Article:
By Phil Stewart
WASHINGTON (Reuters) – The U.S. military will announce on Friday that has it taken disciplinary action against 16 service members over a deadly Oct. 3 air strike in Afghanistan that destroyed a hospital run by the international medical charity Medecins Sans Frontieres, U.S. officials told Reuters.
The disclosure of the nonjudicial punishments will come during the release of the findings of a U.S. military investigation into the incident, which will broadly conclude that the strike was a tragic mistake, the officials said, speaking on condition of anonymity.
That finding is consistent with the results of a preliminary investigation released by the U.S. military in November, when commanders stressed that American forces did not intentionally target the hospital.
Instead, General John Campbell, who was then head of U.S. and NATO forces in Afghanistan, described a series of blunders that allowed the American forces to target the hospital, even though it was on a no-strike list.
MSF, known as Doctors Without Borders in English, has in the past publicly cast doubt on the idea that the strike could have been a mistake.
Forty-two people were killed in the incident and 37 were wounded as American forces helped Afghans repel Taliban insurgents from the city of Kunduz last year.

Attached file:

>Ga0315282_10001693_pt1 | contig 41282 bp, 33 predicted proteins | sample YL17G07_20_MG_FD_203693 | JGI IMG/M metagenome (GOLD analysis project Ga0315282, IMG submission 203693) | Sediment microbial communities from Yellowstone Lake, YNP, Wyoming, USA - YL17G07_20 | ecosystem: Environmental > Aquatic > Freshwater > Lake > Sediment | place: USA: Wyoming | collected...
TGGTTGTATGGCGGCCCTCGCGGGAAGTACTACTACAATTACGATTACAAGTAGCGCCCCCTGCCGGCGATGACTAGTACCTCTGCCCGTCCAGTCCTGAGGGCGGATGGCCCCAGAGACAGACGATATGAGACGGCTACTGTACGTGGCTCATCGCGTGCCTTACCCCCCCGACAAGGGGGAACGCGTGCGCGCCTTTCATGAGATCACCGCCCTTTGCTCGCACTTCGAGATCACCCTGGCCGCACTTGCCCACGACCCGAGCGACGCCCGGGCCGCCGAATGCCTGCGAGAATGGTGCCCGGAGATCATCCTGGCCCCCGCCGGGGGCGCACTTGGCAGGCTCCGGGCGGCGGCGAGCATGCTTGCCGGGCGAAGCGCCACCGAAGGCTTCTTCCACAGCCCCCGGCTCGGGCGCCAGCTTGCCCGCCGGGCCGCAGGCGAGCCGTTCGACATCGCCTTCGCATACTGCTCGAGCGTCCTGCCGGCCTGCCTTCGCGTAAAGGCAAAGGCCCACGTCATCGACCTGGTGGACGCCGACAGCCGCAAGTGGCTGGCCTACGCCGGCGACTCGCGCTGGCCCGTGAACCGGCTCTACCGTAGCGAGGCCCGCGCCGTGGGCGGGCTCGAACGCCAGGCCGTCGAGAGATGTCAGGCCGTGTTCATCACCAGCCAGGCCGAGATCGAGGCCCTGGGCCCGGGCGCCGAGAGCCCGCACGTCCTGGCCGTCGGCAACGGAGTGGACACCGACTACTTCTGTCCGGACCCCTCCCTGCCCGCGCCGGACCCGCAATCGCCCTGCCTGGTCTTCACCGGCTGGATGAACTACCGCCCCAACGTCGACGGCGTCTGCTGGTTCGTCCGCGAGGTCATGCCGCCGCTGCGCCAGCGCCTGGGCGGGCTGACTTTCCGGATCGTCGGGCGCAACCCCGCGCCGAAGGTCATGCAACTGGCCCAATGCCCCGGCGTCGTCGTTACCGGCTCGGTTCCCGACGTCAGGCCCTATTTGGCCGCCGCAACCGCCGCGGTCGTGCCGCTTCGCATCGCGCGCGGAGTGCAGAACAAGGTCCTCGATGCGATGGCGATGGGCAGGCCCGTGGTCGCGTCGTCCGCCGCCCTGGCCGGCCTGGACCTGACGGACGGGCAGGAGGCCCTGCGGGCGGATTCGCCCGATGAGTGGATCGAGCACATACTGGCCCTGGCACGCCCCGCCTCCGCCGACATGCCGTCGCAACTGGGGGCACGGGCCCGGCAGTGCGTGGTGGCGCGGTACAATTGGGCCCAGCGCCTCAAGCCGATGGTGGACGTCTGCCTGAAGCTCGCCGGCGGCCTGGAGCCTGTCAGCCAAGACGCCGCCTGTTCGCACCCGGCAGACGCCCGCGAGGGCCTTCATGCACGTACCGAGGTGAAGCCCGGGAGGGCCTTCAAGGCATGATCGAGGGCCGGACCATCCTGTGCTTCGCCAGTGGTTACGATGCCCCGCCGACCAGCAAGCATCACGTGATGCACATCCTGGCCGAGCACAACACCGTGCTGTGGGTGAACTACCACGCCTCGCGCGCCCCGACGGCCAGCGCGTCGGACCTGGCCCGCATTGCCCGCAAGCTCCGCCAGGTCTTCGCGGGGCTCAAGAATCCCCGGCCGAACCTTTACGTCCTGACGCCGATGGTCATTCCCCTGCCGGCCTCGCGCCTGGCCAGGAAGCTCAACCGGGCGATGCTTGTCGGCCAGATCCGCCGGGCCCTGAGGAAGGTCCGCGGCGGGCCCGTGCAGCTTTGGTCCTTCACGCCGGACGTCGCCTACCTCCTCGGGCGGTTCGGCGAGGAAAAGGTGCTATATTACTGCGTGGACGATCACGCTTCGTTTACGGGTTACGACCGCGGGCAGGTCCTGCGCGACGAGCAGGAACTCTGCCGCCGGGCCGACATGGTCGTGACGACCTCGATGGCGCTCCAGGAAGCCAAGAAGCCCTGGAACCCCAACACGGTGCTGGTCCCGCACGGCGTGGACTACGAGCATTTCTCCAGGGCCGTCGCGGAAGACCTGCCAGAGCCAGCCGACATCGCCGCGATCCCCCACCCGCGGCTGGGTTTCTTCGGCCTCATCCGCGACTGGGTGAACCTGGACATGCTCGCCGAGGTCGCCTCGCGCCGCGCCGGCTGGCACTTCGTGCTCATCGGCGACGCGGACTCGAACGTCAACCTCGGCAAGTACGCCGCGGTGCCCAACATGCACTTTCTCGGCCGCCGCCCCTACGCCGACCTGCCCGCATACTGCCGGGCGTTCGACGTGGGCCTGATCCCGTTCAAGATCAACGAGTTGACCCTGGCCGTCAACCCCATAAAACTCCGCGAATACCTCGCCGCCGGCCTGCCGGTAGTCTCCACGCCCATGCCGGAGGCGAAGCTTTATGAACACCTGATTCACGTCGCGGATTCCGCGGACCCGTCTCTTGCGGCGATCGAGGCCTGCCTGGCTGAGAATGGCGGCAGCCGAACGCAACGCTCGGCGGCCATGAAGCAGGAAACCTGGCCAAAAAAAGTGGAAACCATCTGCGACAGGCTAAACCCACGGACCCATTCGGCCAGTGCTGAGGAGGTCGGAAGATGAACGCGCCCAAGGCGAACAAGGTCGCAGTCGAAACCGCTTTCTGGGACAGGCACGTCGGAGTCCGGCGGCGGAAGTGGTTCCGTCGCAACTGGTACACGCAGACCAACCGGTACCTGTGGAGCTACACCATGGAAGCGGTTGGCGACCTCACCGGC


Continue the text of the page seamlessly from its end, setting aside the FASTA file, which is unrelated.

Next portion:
One general was among those singled out for disciplinary action, the officials said. The nonjudicial punishments include letters of reprimand, which could have a career-ending effect on the service members involved.
“These people are not promotable,” said one U.S. official.
According to the initial U.S. investigation, U.S. forces had meant to target a different building in the city and were led off-track by a technical error in their aircraft’s mapping system that initially directed them to an empty field.
The U.S. forces then looked for a target that was visually similar to the one they had originally sought, the former National Directorate of Security headquarters in Kunduz, which they believed was occupied by insurgents.
The Taliban’s brief capture of the Kunduz provincial capital was arguably the biggest victory for the militants in the 15-year war since they were toppled by U.S.-led forces in late 2001.
Violence in Afghanistan is at its worst since the departure of most foreign combat troops in 2014.
(Reporting by Phil Stewart; Editing by Jonathan Oatis, Bernard Orr and James Dalgleish)